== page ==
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In the Cost-System Hierarchy, what are unit-level activities?
Performed on each individual unit of output or service (e.g., labor, raw materials, energy, inspection--all units produced)
In the Cost-System Hierarchy, what are batch-level activities?
Performed on a group of units produced or services performed. (e.g., set-up activity, ordering of materials, inspection activity)
In the Cost-System Hierarchy, what are product-sustaining activities?
Activities undertaken to sustain individual products or services; by definition, unrelated to output volume or # of batches (e.g., engineering - support)
What are cost driver examples for product-sustaining activities?
- # of products produced
- # of components in each product
- # of unique components in each product
What are cost driver examples for unit-level activities?
- # of units produced (i.e., output volume)
- # of DLHs
- # of machine hours
What are cost driver examples of batch-level activities?
- # of purchase orders executed
- # of production setups
- # of set-up hours
- # of batches produced
In the Cost-System Hierarchy, what are facility-sustaining activities?
Activities that cannot be related to any given product or service, to the number of batches produced, or to output volume (e.g., administrative costs, factory rent, property taxes on the plant)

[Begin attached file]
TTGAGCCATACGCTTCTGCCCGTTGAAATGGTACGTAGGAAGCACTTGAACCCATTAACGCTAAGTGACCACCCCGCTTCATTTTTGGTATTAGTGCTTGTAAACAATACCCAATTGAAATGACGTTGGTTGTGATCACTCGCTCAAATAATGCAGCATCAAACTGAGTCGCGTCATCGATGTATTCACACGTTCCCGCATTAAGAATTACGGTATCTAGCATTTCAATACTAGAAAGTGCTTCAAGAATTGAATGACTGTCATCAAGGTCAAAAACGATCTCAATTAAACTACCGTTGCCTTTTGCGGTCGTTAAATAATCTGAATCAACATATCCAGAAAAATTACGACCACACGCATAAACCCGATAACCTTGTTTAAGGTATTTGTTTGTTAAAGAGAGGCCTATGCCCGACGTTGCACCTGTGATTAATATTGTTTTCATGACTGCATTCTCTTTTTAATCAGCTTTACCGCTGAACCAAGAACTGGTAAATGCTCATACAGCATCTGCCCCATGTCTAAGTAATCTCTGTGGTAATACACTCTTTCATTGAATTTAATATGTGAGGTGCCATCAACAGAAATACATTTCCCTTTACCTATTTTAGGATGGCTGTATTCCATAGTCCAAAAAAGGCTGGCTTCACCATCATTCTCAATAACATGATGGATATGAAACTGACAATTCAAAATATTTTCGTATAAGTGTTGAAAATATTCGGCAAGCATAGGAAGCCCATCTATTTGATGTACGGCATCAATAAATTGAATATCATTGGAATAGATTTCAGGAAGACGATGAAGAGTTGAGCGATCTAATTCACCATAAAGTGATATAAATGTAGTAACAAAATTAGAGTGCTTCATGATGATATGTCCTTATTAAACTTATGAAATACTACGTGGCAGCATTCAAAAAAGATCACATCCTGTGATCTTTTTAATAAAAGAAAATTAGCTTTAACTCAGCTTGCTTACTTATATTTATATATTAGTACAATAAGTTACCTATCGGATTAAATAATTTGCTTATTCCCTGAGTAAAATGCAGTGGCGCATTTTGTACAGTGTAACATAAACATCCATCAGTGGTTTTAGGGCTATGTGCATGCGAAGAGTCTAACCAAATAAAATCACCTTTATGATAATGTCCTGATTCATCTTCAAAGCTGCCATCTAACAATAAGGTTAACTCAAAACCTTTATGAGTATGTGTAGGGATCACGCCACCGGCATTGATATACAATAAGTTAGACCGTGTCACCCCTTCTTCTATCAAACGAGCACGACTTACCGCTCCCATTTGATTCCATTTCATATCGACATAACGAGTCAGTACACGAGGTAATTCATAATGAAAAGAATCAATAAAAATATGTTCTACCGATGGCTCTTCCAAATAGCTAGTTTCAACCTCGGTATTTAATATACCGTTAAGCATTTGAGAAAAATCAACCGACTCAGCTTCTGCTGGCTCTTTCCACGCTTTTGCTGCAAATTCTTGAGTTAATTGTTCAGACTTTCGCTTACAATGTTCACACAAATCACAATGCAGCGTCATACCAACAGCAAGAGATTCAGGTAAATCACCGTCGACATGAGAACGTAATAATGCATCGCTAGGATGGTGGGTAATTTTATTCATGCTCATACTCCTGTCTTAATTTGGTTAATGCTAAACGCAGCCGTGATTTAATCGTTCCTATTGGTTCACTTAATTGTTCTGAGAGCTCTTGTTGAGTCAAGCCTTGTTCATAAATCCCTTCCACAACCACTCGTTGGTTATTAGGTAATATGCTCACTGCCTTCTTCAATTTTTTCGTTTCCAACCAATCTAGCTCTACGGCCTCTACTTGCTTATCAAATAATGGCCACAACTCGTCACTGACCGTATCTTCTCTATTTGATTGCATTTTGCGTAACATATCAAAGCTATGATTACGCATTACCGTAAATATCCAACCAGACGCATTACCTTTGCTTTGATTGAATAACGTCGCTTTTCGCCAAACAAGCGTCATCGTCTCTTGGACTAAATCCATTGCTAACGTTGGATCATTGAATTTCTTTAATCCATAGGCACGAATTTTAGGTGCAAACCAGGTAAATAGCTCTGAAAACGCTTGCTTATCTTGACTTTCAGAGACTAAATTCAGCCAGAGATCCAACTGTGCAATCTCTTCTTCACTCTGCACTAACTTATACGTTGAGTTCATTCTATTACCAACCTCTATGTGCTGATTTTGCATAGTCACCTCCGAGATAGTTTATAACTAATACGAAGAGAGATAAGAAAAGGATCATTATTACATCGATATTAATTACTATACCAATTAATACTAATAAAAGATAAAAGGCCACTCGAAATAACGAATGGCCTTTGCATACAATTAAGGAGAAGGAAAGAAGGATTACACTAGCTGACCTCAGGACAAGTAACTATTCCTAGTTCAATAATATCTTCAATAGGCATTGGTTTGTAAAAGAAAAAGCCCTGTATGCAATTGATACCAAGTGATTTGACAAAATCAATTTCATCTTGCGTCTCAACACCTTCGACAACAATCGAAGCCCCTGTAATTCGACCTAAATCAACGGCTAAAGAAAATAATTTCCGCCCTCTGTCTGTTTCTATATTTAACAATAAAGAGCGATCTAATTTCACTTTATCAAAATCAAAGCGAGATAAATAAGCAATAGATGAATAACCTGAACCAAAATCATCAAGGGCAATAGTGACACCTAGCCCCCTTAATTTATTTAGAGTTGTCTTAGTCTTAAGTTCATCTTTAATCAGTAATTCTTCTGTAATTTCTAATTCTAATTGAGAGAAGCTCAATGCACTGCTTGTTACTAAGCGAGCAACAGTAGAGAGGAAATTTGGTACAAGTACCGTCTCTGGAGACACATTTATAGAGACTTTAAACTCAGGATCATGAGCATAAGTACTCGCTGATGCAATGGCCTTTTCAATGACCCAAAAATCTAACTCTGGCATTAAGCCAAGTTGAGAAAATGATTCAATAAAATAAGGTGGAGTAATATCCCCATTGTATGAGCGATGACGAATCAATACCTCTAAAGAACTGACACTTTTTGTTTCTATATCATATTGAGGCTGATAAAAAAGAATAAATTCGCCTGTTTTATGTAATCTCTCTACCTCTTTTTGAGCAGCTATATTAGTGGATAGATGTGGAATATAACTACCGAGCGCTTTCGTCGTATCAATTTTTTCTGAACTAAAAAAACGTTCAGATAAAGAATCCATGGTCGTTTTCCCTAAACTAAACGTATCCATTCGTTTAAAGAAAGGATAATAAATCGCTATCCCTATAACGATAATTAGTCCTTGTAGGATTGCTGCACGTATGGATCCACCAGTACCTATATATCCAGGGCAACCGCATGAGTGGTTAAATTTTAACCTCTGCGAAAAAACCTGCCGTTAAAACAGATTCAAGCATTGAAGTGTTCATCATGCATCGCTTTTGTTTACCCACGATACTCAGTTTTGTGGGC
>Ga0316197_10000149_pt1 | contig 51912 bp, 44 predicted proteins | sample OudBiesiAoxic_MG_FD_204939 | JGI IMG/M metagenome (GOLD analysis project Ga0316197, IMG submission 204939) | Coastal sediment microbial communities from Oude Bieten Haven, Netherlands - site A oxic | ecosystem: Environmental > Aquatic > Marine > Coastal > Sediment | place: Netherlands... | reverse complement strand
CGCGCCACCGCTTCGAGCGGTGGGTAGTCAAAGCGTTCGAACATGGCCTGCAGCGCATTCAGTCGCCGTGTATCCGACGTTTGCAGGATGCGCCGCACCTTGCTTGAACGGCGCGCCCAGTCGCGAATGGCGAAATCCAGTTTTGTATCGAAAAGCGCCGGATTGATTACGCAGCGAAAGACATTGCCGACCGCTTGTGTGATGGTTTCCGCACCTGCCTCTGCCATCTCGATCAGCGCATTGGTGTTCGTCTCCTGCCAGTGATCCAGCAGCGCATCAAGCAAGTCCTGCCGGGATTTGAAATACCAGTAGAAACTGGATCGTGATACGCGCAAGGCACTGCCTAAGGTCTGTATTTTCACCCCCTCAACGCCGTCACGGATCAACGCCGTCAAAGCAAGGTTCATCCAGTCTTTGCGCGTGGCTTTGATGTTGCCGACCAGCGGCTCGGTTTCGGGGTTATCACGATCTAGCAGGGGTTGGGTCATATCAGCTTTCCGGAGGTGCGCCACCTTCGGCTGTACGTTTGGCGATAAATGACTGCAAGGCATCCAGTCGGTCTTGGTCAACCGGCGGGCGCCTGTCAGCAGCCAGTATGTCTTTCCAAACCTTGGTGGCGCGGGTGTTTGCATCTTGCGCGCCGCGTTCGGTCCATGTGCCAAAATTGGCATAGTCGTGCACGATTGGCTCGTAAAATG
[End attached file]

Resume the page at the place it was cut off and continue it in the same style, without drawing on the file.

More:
What are the two estimated parameters required for time-driven activity-based costing (TDABC)?
- The cost rate for each type of indirect resource.
- An estimate of how much of each resource's capacity (such as time or space) is used by the activities performed to produce the various products and services
What is the cost assignment equation for the estimates of two parameters.
Cost of using resources i by product j = Capacity cost rate of resource i x Quantity of capacity of resource i used by product j
Cost systems that allocate overhead to products based on the direct labor hours of each product produced will lead to what?
- Indirect and support expenses are high, especially when they exceed the cost of the allocation base itself (such as direct labor cost)
- Product diversity is high
What are characteristics of the cost of unused capacity?
- It's not assigned to products--but it should not be ignored.
- It's assigned to product lines where the demand failed to materialize.
How can capacity costs change?
- Demand for the capacity resources change.
- Managers make decisions to change the supply of committed resources.
What is the cost of unused capacity?
A period cost caused by having slightly more capacity than was actually required for the volume and mix of products produced.
Capacity changes when what changes?
What advantages does TDABC have over ABC?
- Easy and fast to build an accurate model.
- Creates detailed transactions usable for ERP systems.
- Drives costs to transactions and orders with time equations.
- Provides visibility to capacity utilization.
- Enables managers to forecast future resource demands.
- Easy to update model as resource costs and process efficiencies change.